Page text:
'Breakthrough' COVID-19 Drug Remdesivir Also Has 'No Significant Clinical Benefits'
Dr. Anthony Fauci, director of the National Institute of Allergy and Infectious Diseases and lead member of the Trump Administration's White House Coronavirus Task Force, called a new drug developed by Gilead Science as a treatment for COVID-19 as having a clear-cut, significant, positive effect in diminishing the time to recovery at a press conference on April 29th.
Based on preliminary data from the Adaptive COVID-19 Treatment Trial (ACTT), the Food and Drug Administration (FDA) has been working with Gilead to make the drug available to patients as soon as possible.
But another study released the same day as the announcement and published in The Lancet said the speed to improvement between the drug and placebo "wasn't statistically significant." It also said the drug "was not associated with statistically significant clinical benefits" and had no reduction in detection, no clinical improvement, no declined mortality, or time to clearance. Additionally, remdesivir treatment was stopped early more often than those on placebo because of adverse events, 12 percent versus 5 percent.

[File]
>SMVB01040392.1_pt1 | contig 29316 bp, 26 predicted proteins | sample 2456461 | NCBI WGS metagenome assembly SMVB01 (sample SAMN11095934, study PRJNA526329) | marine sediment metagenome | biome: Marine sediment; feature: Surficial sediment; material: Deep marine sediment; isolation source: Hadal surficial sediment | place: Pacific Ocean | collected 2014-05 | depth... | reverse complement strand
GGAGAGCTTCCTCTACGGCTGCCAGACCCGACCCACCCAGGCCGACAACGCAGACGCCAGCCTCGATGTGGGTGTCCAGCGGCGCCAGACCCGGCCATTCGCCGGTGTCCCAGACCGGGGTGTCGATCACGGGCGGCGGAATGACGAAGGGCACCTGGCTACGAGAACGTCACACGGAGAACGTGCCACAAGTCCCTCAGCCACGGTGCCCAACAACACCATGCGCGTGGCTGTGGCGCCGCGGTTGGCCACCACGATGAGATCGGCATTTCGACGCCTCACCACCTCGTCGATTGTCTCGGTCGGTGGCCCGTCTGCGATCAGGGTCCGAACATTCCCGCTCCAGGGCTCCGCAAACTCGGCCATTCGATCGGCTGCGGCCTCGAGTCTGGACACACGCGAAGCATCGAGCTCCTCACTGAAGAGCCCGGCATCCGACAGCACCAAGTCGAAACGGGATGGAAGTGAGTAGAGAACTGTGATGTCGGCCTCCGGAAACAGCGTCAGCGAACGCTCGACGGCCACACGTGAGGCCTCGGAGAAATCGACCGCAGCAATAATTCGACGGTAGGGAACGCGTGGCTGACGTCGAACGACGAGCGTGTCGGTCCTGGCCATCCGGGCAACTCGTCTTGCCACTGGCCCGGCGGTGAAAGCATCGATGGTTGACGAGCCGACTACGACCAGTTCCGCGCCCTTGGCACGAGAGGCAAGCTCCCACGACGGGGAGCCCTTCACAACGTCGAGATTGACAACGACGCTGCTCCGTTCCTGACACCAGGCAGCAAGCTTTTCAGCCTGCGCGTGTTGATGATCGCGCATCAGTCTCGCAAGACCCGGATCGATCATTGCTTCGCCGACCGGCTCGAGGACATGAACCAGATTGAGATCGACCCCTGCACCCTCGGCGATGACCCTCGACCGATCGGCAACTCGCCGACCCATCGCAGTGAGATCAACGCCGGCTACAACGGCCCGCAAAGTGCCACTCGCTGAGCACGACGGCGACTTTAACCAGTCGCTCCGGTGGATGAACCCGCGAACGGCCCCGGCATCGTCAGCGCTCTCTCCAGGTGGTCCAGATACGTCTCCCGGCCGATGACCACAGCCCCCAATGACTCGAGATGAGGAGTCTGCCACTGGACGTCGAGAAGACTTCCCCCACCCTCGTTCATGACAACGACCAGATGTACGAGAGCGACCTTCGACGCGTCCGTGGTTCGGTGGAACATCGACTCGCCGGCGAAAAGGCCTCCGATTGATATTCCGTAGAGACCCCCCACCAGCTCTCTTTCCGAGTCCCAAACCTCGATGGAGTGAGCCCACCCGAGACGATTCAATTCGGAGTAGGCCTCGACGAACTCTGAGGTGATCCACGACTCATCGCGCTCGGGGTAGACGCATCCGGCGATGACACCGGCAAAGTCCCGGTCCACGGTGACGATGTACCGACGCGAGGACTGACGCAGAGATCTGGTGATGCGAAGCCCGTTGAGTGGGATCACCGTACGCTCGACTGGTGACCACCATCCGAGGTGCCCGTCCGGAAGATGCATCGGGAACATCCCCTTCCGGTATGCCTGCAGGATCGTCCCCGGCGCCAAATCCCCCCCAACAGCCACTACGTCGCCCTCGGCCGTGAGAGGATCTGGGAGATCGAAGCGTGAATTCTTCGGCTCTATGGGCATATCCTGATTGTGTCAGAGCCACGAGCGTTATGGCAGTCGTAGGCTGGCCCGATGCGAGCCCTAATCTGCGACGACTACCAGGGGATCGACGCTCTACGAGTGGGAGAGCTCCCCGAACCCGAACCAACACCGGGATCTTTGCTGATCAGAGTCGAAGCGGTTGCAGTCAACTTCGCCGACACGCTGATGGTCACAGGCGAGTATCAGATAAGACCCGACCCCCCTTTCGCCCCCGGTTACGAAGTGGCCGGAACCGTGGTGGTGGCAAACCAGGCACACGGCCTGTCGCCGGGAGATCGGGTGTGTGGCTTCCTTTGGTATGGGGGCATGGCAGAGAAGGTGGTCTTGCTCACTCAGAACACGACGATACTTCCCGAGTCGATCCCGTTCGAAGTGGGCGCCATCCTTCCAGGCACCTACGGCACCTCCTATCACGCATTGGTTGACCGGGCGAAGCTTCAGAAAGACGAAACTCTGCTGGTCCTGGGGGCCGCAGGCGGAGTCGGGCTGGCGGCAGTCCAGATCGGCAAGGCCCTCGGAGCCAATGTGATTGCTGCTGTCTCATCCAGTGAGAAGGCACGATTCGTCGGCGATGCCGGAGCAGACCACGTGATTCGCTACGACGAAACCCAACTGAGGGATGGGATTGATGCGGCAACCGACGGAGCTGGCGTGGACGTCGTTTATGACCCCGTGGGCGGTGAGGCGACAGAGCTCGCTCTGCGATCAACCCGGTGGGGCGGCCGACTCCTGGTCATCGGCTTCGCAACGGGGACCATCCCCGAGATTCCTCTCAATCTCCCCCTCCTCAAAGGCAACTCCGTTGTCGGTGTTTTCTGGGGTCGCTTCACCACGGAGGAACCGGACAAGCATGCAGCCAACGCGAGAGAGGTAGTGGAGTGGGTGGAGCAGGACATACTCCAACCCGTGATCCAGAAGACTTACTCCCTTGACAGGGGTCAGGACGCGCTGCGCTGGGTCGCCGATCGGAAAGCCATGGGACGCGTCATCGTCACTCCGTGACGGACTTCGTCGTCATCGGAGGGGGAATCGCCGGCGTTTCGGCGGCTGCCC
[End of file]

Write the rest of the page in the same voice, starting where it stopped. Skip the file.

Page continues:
The Lancet-published trial was smaller than the ACTT study—the Lancet study only had 237 patients whereas the ACTT study had 1,063—the results are quite harsh. Even in the larger ACTT study, the improvement was only shown to be minor. Fauci noted that the drug only showed a 31 percent faster improvement, which by itself wasn't statistically significant, but showed a proof of concept.
Gilead CEO Daniel O'Day recently said that mass quantities of the drug are ready for distribution if the FDA gives the drug emergency status, which clears it for distribution without needing a longer, more formal approval process.